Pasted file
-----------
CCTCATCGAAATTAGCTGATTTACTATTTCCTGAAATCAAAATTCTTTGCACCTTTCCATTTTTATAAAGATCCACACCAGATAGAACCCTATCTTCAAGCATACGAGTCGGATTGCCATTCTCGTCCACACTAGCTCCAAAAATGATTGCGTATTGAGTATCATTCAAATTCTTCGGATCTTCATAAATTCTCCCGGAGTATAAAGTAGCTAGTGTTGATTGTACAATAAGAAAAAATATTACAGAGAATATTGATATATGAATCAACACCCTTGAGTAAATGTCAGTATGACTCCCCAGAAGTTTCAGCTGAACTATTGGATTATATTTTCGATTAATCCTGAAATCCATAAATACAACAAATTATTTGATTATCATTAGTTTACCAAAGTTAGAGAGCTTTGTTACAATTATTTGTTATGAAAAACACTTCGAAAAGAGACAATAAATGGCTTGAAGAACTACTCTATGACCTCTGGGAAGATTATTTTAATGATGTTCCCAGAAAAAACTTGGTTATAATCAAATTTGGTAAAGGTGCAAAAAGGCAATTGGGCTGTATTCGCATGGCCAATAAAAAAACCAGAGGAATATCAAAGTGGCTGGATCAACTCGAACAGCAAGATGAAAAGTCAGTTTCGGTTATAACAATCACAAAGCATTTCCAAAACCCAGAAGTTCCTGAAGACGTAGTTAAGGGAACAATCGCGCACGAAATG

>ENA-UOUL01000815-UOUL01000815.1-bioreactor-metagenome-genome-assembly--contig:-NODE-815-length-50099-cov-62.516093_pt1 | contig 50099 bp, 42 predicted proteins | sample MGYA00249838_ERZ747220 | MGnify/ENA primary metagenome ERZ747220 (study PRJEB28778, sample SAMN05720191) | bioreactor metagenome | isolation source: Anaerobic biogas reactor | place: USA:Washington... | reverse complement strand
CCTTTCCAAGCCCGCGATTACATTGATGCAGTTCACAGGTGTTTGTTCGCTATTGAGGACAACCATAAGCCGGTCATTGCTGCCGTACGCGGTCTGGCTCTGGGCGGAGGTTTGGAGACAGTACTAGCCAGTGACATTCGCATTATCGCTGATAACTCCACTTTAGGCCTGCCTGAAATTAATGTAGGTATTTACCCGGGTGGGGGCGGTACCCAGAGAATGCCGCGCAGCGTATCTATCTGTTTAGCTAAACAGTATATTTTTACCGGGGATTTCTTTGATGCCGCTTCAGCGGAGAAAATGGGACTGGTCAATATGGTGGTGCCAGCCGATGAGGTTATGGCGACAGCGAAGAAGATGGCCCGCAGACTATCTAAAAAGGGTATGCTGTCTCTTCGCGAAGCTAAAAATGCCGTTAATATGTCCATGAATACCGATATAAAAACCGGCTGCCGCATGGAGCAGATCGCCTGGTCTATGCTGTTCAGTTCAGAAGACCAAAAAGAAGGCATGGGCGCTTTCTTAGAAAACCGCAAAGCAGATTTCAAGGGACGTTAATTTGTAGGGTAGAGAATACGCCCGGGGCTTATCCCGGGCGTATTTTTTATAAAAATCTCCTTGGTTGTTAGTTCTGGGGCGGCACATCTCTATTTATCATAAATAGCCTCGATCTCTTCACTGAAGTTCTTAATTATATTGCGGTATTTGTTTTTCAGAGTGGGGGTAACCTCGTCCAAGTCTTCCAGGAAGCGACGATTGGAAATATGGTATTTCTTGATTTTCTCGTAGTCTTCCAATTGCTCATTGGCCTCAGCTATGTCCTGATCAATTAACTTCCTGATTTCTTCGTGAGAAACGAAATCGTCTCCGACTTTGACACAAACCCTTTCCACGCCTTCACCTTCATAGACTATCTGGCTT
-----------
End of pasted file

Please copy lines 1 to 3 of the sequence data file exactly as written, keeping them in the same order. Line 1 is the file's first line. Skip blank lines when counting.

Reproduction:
CCTCATCGAAATTAGCTGATTTACTATTTCCTGAAATCAAAATTCTTTGCACCTTTCCATTTTTATAAAGATCCACACCAGATAGAACCCTATCTTCAAGCATACGAGTCGGATTGCCATTCTCGTCCACACTAGCTCCAAAAATGATTGCGTATTGAGTATCATTCAAATTCTTCGGATCTTCATAAATTCTCCCGGAGTATAAAGTAGCTAGTGTTGATTGTACAATAAGAAAAAATATTACAGAGAATATTGATATATGAATCAACACCCTTGAGTAAATGTCAGTATGACTCCCCAGAAGTTTCAGCTGAACTATTGGATTATATTTTCGATTAATCCTGAAATCCATAAATACAACAAATTATTTGATTATCATTAGTTTACCAAAGTTAGAGAGCTTTGTTACAATTATTTGTTATGAAAAACACTTCGAAAAGAGACAATAAATGGCTTGAAGAACTACTCTATGACCTCTGGGAAGATTATTTTAATGATGTTCCCAGAAAAAACTTGGTTATAATCAAATTTGGTAAAGGTGCAAAAAGGCAATTGGGCTGTATTCGCATGGCCAATAAAAAAACCAGAGGAATATCAAAGTGGCTGGATCAACTCGAACAGCAAGATGAAAAGTCAGTTTCGGTTATAACAATCACAAAGCATTTCCAAAACCCAGAAGTTCCTGAAGACGTAGTTAAGGGAACAATCGCGCACGAAATG

>ENA-UOUL01000815-UOUL01000815.1-bioreactor-metagenome-genome-assembly--contig:-NODE-815-length-50099-cov-62.516093_pt1 | contig 50099 bp, 42 predicted proteins | sample MGYA00249838_ERZ747220 | MGnify/ENA primary metagenome ERZ747220 (study PRJEB28778, sample SAMN05720191) | bioreactor metagenome | isolation source: Anaerobic biogas reactor | place: USA:Washington... | reverse complement strand
CCTTTCCAAGCCCGCGATTACATTGATGCAGTTCACAGGTGTTTGTTCGCTATTGAGGACAACCATAAGCCGGTCATTGCTGCCGTACGCGGTCTGGCTCTGGGCGGAGGTTTGGAGACAGTACTAGCCAGTGACATTCGCATTATCGCTGATAACTCCACTTTAGGCCTGCCTGAAATTAATGTAGGTATTTACCCGGGTGGGGGCGGTACCCAGAGAATGCCGCGCAGCGTATCTATCTGTTTAGCTAAACAGTATATTTTTACCGGGGATTTCTTTGATGCCGCTTCAGCGGAGAAAATGGGACTGGTCAATATGGTGGTGCCAGCCGATGAGGTTATGGCGACAGCGAAGAAGATGGCCCGCAGACTATCTAAAAAGGGTATGCTGTCTCTTCGCGAAGCTAAAAATGCCGTTAATATGTCCATGAATACCGATATAAAAACCGGCTGCCGCATGGAGCAGATCGCCTGGTCTATGCTGTTCAGTTCAGAAGACCAAAAAGAAGGCATGGGCGCTTTCTTAGAAAACCGCAAAGCAGATTTCAAGGGACGTTAATTTGTAGGGTAGAGAATACGCCCGGGGCTTATCCCGGGCGTATTTTTTATAAAAATCTCCTTGGTTGTTAGTTCTGGGGCGGCACATCTCTATTTATCATAAATAGCCTCGATCTCTTCACTGAAGTTCTTAATTATATTGCGGTATTTGTTTTTCAGAGTGGGGGTAACCTCGTCCAAGTCTTCCAGGAAGCGACGATTGGAAATATGGTATTTCTTGATTTTCTCGTAGTCTTCCAATTGCTCATTGGCCTCAGCTATGTCCTGATCAATTAACTTCCTGATTTCTTCGTGAGAAACGAAATCGTCTCCGACTTTGACACAAACCCTTTCCACGCCTTCACCTTCATAGACTATCTGGCTT